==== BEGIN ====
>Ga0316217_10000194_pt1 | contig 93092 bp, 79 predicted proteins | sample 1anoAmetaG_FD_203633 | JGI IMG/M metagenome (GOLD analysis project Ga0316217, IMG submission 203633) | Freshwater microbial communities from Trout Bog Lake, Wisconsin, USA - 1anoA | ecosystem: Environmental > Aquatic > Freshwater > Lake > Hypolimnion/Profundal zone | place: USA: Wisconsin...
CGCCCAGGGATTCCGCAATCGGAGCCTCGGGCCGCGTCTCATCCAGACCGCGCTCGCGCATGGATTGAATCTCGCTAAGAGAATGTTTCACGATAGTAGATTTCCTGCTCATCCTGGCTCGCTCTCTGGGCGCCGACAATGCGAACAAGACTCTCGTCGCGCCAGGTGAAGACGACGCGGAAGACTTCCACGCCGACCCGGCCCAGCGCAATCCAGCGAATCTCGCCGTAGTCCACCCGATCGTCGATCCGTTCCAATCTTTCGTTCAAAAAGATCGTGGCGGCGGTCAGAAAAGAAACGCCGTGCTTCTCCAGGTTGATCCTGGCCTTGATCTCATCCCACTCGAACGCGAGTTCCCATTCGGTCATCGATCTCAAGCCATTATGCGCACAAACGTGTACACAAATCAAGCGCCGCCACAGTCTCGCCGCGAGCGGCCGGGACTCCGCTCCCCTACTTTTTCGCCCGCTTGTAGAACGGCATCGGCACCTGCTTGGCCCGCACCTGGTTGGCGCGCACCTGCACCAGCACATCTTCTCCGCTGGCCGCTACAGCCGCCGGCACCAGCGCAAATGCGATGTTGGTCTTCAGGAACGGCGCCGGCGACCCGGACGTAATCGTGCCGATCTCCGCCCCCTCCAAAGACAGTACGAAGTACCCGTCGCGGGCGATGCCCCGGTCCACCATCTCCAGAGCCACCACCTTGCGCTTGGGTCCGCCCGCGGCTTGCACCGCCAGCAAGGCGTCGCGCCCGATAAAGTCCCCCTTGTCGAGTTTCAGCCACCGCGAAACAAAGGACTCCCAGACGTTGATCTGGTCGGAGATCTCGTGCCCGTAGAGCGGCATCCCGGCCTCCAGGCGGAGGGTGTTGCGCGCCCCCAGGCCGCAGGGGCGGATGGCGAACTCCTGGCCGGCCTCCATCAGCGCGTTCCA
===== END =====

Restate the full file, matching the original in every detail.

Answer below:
>Ga0316217_10000194_pt1 | contig 93092 bp, 79 predicted proteins | sample 1anoAmetaG_FD_203633 | JGI IMG/M metagenome (GOLD analysis project Ga0316217, IMG submission 203633) | Freshwater microbial communities from Trout Bog Lake, Wisconsin, USA - 1anoA | ecosystem: Environmental > Aquatic > Freshwater > Lake > Hypolimnion/Profundal zone | place: USA: Wisconsin...
CGCCCAGGGATTCCGCAATCGGAGCCTCGGGCCGCGTCTCATCCAGACCGCGCTCGCGCATGGATTGAATCTCGCTAAGAGAATGTTTCACGATAGTAGATTTCCTGCTCATCCTGGCTCGCTCTCTGGGCGCCGACAATGCGAACAAGACTCTCGTCGCGCCAGGTGAAGACGACGCGGAAGACTTCCACGCCGACCCGGCCCAGCGCAATCCAGCGAATCTCGCCGTAGTCCACCCGATCGTCGATCCGTTCCAATCTTTCGTTCAAAAAGATCGTGGCGGCGGTCAGAAAAGAAACGCCGTGCTTCTCCAGGTTGATCCTGGCCTTGATCTCATCCCACTCGAACGCGAGTTCCCATTCGGTCATCGATCTCAAGCCATTATGCGCACAAACGTGTACACAAATCAAGCGCCGCCACAGTCTCGCCGCGAGCGGCCGGGACTCCGCTCCCCTACTTTTTCGCCCGCTTGTAGAACGGCATCGGCACCTGCTTGGCCCGCACCTGGTTGGCGCGCACCTGCACCAGCACATCTTCTCCGCTGGCCGCTACAGCCGCCGGCACCAGCGCAAATGCGATGTTGGTCTTCAGGAACGGCGCCGGCGACCCGGACGTAATCGTGCCGATCTCCGCCCCCTCCAAAGACAGTACGAAGTACCCGTCGCGGGCGATGCCCCGGTCCACCATCTCCAGAGCCACCACCTTGCGCTTGGGTCCGCCCGCGGCTTGCACCGCCAGCAAGGCGTCGCGCCCGATAAAGTCCCCCTTGTCGAGTTTCAGCCACCGCGAAACAAAGGACTCCCAGACGTTGATCTGGTCGGAGATCTCGTGCCCGTAGAGCGGCATCCCGGCCTCCAGGCGGAGGGTGTTGCGCGCCCCCAGGCCGCAGGGGCGGATGGCGAACTCCTGGCCGGCCTCCATCAGCGCGTTCCA